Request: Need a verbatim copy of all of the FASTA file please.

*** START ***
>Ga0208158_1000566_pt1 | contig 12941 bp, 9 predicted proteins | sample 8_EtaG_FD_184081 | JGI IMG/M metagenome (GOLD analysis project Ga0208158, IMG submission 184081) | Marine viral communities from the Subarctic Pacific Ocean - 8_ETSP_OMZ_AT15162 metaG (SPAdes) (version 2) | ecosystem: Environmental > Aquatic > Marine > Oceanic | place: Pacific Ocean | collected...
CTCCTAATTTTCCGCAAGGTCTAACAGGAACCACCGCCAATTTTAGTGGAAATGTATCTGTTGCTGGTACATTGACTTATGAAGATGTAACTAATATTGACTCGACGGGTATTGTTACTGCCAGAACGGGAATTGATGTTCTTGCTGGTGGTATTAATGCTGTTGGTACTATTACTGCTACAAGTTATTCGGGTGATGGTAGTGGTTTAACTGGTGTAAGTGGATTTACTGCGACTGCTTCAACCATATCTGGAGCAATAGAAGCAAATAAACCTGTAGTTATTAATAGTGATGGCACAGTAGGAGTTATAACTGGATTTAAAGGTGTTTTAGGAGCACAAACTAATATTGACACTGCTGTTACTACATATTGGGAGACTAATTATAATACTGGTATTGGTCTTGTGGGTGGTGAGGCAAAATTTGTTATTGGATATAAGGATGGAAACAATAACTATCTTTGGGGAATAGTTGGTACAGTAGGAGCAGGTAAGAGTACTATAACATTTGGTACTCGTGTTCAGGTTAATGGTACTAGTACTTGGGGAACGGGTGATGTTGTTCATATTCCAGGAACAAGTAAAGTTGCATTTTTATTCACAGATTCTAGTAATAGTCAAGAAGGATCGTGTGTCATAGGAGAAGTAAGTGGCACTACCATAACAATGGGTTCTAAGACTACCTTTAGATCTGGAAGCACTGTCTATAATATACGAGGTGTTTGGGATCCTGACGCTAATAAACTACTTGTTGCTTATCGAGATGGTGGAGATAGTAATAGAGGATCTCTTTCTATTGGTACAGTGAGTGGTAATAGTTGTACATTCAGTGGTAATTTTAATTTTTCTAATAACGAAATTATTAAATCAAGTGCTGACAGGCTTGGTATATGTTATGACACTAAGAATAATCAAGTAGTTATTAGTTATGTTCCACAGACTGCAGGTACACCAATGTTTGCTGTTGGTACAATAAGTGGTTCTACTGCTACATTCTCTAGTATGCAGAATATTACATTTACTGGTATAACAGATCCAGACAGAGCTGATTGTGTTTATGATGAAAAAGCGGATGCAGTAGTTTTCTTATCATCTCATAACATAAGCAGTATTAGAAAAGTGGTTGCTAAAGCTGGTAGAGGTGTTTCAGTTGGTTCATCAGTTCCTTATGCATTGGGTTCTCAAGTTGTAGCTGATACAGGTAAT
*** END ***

>Ga0208158_1000566_pt1 | contig 12941 bp, 9 predicted proteins | sample 8_EtaG_FD_184081 | JGI IMG/M metagenome (GOLD analysis project Ga0208158, IMG submission 184081) | Marine viral communities from the Subarctic Pacific Ocean - 8_ETSP_OMZ_AT15162 metaG (SPAdes) (version 2) | ecosystem: Environmental > Aquatic > Marine > Oceanic | place: Pacific Ocean | collected...
CTCCTAATTTTCCGCAAGGTCTAACAGGAACCACCGCCAATTTTAGTGGAAATGTATCTGTTGCTGGTACATTGACTTATGAAGATGTAACTAATATTGACTCGACGGGTATTGTTACTGCCAGAACGGGAATTGATGTTCTTGCTGGTGGTATTAATGCTGTTGGTACTATTACTGCTACAAGTTATTCGGGTGATGGTAGTGGTTTAACTGGTGTAAGTGGATTTACTGCGACTGCTTCAACCATATCTGGAGCAATAGAAGCAAATAAACCTGTAGTTATTAATAGTGATGGCACAGTAGGAGTTATAACTGGATTTAAAGGTGTTTTAGGAGCACAAACTAATATTGACACTGCTGTTACTACATATTGGGAGACTAATTATAATACTGGTATTGGTCTTGTGGGTGGTGAGGCAAAATTTGTTATTGGATATAAGGATGGAAACAATAACTATCTTTGGGGAATAGTTGGTACAGTAGGAGCAGGTAAGAGTACTATAACATTTGGTACTCGTGTTCAGGTTAATGGTACTAGTACTTGGGGAACGGGTGATGTTGTTCATATTCCAGGAACAAGTAAAGTTGCATTTTTATTCACAGATTCTAGTAATAGTCAAGAAGGATCGTGTGTCATAGGAGAAGTAAGTGGCACTACCATAACAATGGGTTCTAAGACTACCTTTAGATCTGGAAGCACTGTCTATAATATACGAGGTGTTTGGGATCCTGACGCTAATAAACTACTTGTTGCTTATCGAGATGGTGGAGATAGTAATAGAGGATCTCTTTCTATTGGTACAGTGAGTGGTAATAGTTGTACATTCAGTGGTAATTTTAATTTTTCTAATAACGAAATTATTAAATCAAGTGCTGACAGGCTTGGTATATGTTATGACACTAAGAATAATCAAGTAGTTATTAGTTATGTTCCACAGACTGCAGGTACACCAATGTTTGCTGTTGGTACAATAAGTGGTTCTACTGCTACATTCTCTAGTATGCAGAATATTACATTTACTGGTATAACAGATCCAGACAGAGCTGATTGTGTTTATGATGAAAAAGCGGATGCAGTAGTTTTCTTATCATCTCATAACATAAGCAGTATTAGAAAAGTGGTTGCTAAAGCTGGTAGAGGTGTTTCAGTTGGTTCATCAGTTCCTTATGCATTGGGTTCTCAAGTTGTAGCTGATACAGGTAAT